There was a time not too long ago when nobody in skiing took the sport—or themselves—as seriously as Teton Gravity Research. In each of its annual ski films, grave narration, unsmiling athlete interviews, and heavy music set to mostly dudes skiing and snowboarding even heavier terrain were all part of a formula that supported a brand of "Jackson cool" that found many followers. TGR's near constant pursuit of big lines left little time for light-hearted content. And if there was any comedy, it was quickly lost in the chaos of a first descent or the whirling blades of a helicopter.
In other words, seeing a segment set to Cyndi Lauper's "Girls Just Wanna Have Fun"—featuring a guy—would have been unthinkable. But that's just one example from TGR's newest film, Paradise Waits, that attempts to flip the script. That segment—where Tim Durtschi skis one tram lap at Jackson Hole, during which he steals a girl's waffle, takes the easy way down Corbet's (instead of airing it out, à la Jason Tattersall), and sprays a bunch of groms in the face—got the biggest response during the premiere at the Jackson Hole Center for the Arts on Friday. (Granted, this was the early showing where kids outnumbered adults; many of them spent the film running laps through the theater burning off those free "espresso pops" that had been handed out in the lobby. But still.)
Durtschi finds other moments to goof off in Japan, where he, John Collinson, and Colter Hinchliffe meet some local girls, film themselves taking selfies, ski pow, and try to demolish huge snow pillows from the branches of iconic silver birch trees.
But it's not all fun and games. There are moments of intensity we've all come to expect from TGR. Griffin Post gets one line in the entire film, and he makes the most of it. After a helicopter drops him on a knife-ridge in Valdez, Alaska, he postholes through rotten snow which, as we see through his helmet camera, falls away to reveal giant death caverns. Post has produced some of the finest big mountain skiing footage in recent years, and it's a shame that he doesn't earn more camera time. This line is no different, as he turns the near-vertical wall into a super-G course.
Veterans Ian McIntosh, who opens the film, and Sage Cattabriga-Alosa stay true to form by knocking down big descent after big descent. Cattabriga-Alosa has a horrific fall and, as he climbs back up to retrieve a ski, finds himself in "the most twisted place I've ever been."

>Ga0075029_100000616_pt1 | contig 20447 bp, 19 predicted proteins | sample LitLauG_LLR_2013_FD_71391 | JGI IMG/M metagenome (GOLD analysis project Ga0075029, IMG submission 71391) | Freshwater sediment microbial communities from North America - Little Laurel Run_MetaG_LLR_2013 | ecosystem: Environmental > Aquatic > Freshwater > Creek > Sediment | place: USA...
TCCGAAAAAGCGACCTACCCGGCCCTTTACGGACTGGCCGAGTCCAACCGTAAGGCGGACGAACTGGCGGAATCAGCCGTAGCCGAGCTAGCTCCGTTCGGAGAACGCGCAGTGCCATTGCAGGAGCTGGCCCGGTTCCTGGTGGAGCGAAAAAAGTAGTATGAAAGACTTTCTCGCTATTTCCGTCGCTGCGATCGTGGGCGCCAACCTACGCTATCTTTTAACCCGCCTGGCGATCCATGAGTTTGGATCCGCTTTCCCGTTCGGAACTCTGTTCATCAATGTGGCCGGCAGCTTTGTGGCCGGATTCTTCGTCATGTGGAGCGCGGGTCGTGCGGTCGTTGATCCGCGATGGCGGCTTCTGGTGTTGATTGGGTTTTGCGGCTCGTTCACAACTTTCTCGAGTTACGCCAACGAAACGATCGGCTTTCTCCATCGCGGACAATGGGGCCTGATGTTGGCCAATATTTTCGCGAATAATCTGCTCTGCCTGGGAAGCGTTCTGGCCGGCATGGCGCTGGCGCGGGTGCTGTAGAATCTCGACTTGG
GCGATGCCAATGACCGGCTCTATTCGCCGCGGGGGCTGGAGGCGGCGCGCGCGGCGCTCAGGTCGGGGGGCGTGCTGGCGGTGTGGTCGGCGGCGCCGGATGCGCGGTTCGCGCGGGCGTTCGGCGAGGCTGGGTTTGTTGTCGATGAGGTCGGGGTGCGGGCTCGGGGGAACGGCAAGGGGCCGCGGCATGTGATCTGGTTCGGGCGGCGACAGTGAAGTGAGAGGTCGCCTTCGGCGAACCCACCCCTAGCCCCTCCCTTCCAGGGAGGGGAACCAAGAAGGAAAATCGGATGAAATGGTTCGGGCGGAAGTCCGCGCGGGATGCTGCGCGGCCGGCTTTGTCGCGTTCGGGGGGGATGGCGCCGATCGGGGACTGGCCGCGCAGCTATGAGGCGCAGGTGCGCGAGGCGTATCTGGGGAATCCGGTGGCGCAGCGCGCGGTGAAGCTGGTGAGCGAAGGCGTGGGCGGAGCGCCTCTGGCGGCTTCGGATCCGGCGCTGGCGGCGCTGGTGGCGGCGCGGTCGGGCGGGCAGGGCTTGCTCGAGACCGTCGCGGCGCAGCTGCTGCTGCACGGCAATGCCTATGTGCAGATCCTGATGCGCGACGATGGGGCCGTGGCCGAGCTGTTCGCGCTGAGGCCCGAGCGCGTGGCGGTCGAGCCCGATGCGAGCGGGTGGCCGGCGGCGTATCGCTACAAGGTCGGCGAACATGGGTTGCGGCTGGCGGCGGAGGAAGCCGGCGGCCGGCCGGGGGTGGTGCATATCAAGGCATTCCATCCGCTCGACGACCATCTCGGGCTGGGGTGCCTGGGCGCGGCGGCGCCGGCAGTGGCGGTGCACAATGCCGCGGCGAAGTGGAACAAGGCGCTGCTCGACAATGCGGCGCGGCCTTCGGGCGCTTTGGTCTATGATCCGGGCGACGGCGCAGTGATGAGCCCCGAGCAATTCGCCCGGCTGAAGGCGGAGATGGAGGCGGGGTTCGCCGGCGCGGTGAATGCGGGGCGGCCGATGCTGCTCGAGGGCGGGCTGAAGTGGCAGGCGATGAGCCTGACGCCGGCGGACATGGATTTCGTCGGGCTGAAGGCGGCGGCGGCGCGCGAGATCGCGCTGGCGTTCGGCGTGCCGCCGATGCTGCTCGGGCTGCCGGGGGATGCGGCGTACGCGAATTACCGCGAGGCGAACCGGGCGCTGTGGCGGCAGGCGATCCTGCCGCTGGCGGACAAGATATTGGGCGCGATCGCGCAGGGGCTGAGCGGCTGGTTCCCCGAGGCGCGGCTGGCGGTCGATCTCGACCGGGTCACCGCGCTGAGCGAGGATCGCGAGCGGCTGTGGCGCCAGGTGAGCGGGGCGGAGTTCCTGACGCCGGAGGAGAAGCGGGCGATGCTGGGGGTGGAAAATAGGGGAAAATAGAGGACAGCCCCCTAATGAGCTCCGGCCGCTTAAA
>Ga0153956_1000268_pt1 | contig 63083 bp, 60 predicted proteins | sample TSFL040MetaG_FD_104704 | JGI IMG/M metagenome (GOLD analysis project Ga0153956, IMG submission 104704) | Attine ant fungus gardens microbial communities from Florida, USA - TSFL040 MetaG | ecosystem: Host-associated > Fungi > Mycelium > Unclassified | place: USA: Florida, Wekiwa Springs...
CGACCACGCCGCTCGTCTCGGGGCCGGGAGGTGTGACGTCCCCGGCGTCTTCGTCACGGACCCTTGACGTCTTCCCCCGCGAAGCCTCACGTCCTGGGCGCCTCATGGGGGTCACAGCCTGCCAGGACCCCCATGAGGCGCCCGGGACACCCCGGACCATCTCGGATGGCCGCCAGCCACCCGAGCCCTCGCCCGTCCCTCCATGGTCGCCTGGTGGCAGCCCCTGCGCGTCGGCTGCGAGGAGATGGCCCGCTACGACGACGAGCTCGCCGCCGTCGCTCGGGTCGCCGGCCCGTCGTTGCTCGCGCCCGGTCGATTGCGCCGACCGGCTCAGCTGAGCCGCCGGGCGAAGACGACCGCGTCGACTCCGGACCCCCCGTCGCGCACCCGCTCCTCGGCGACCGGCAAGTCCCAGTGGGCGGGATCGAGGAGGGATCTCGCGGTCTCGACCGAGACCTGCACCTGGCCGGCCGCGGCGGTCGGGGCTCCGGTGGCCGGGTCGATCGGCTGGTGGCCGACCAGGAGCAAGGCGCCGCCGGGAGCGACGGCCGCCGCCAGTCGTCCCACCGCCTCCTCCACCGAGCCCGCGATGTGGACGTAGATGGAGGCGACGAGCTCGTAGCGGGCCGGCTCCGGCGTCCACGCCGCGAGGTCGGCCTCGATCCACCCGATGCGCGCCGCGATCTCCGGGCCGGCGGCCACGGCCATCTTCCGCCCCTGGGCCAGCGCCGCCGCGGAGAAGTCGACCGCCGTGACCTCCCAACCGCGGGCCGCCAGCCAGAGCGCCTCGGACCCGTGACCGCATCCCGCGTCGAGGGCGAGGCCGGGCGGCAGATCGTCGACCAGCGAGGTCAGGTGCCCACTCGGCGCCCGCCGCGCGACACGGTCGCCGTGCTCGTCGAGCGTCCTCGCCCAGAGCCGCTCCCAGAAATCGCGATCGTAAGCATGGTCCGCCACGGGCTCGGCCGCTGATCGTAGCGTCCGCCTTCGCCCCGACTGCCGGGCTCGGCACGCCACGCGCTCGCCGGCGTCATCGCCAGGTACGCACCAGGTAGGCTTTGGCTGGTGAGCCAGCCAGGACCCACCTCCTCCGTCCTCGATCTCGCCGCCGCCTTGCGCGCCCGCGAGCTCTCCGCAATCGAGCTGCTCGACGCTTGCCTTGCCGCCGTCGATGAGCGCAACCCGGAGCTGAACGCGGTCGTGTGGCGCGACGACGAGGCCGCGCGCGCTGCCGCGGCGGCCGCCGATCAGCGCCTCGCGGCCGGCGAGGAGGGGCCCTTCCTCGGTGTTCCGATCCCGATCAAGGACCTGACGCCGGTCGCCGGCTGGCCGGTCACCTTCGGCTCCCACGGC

Some of the best footage belongs to Cam Riley and Clayton Villa, who jib sketchy features around Boston during the East Coast's epic winter. No fooling around here. These kids are serious. So is Dane Tudor, who knocks down big descents in Alaska's Kenai Peninsula with style and power, and ends up with one of the best segments of the film.
The film carries a quick pace, with each segment concluding in just minutes. Different teams travel across the globe—from AK to BC to Japan to Boston (twice) to Wyoming to Kosovo and Greece—looking for good snow and interesting terrain. The film initially appears to follow the winter calendar, with each segment marking a different month. But TGR bounces back and forth throughout the winter, and the linear timeline gets lost among the various destinations.
TGR returns often to Fantasy Camp, a cluster of canvas tents deep in the Alaska wilderness with a sign declaring "population 13." During down days, McIntosh and Angel Collinson hop around camp wearing their sleeping bags, Cattabriga-Alosa acts as deputy in charge of slush control, and they all wish it would just stop raining.
When it finally breaks blue, Collinson goes to work. Last year she opened TGR's film Almost Ablaze in historic fashion and took home Best Female Performance at the Powder Awards. This year, she closes the film, and emphatically puts to rest any speculation that last year was a fluke. Her fast, aggressive style certainly continues that long-held TGR tradition, but in a sign of what may be to come, her goofball personality is anything but serious.
Marquee image: TGR’s newest film, which premiered in Jackson, Wyoming, on Friday, shows off a different side to the 20-year-old media company. PHOTO: Matt Hansen